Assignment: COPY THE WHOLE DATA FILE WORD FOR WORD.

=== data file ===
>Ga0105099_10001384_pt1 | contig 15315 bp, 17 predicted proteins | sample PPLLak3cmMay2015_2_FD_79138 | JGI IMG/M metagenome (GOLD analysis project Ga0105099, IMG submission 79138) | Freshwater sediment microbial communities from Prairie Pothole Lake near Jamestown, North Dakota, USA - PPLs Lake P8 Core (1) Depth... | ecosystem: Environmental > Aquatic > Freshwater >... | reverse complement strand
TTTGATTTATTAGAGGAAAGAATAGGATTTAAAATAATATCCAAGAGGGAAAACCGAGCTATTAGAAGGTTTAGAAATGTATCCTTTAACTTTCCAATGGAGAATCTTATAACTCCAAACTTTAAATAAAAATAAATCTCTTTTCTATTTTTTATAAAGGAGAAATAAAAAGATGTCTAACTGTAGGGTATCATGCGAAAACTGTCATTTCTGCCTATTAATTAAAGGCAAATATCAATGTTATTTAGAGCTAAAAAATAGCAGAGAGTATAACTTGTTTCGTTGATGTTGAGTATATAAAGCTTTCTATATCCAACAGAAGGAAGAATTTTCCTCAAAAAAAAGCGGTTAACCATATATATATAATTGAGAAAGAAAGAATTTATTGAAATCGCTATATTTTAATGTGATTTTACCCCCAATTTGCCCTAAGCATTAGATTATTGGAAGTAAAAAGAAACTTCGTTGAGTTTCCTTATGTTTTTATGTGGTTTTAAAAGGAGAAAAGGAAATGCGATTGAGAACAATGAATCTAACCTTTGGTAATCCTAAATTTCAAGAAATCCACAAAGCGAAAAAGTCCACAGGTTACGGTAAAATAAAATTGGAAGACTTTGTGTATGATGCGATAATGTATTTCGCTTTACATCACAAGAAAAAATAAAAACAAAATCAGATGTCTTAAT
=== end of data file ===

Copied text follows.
>Ga0105099_10001384_pt1 | contig 15315 bp, 17 predicted proteins | sample PPLLak3cmMay2015_2_FD_79138 | JGI IMG/M metagenome (GOLD analysis project Ga0105099, IMG submission 79138) | Freshwater sediment microbial communities from Prairie Pothole Lake near Jamestown, North Dakota, USA - PPLs Lake P8 Core (1) Depth... | ecosystem: Environmental > Aquatic > Freshwater >... | reverse complement strand
TTTGATTTATTAGAGGAAAGAATAGGATTTAAAATAATATCCAAGAGGGAAAACCGAGCTATTAGAAGGTTTAGAAATGTATCCTTTAACTTTCCAATGGAGAATCTTATAACTCCAAACTTTAAATAAAAATAAATCTCTTTTCTATTTTTTATAAAGGAGAAATAAAAAGATGTCTAACTGTAGGGTATCATGCGAAAACTGTCATTTCTGCCTATTAATTAAAGGCAAATATCAATGTTATTTAGAGCTAAAAAATAGCAGAGAGTATAACTTGTTTCGTTGATGTTGAGTATATAAAGCTTTCTATATCCAACAGAAGGAAGAATTTTCCTCAAAAAAAAGCGGTTAACCATATATATATAATTGAGAAAGAAAGAATTTATTGAAATCGCTATATTTTAATGTGATTTTACCCCCAATTTGCCCTAAGCATTAGATTATTGGAAGTAAAAAGAAACTTCGTTGAGTTTCCTTATGTTTTTATGTGGTTTTAAAAGGAGAAAAGGAAATGCGATTGAGAACAATGAATCTAACCTTTGGTAATCCTAAATTTCAAGAAATCCACAAAGCGAAAAAGTCCACAGGTTACGGTAAAATAAAATTGGAAGACTTTGTGTATGATGCGATAATGTATTTCGCTTTACATCACAAGAAAAAATAAAAACAAAATCAGATGTCTTAAT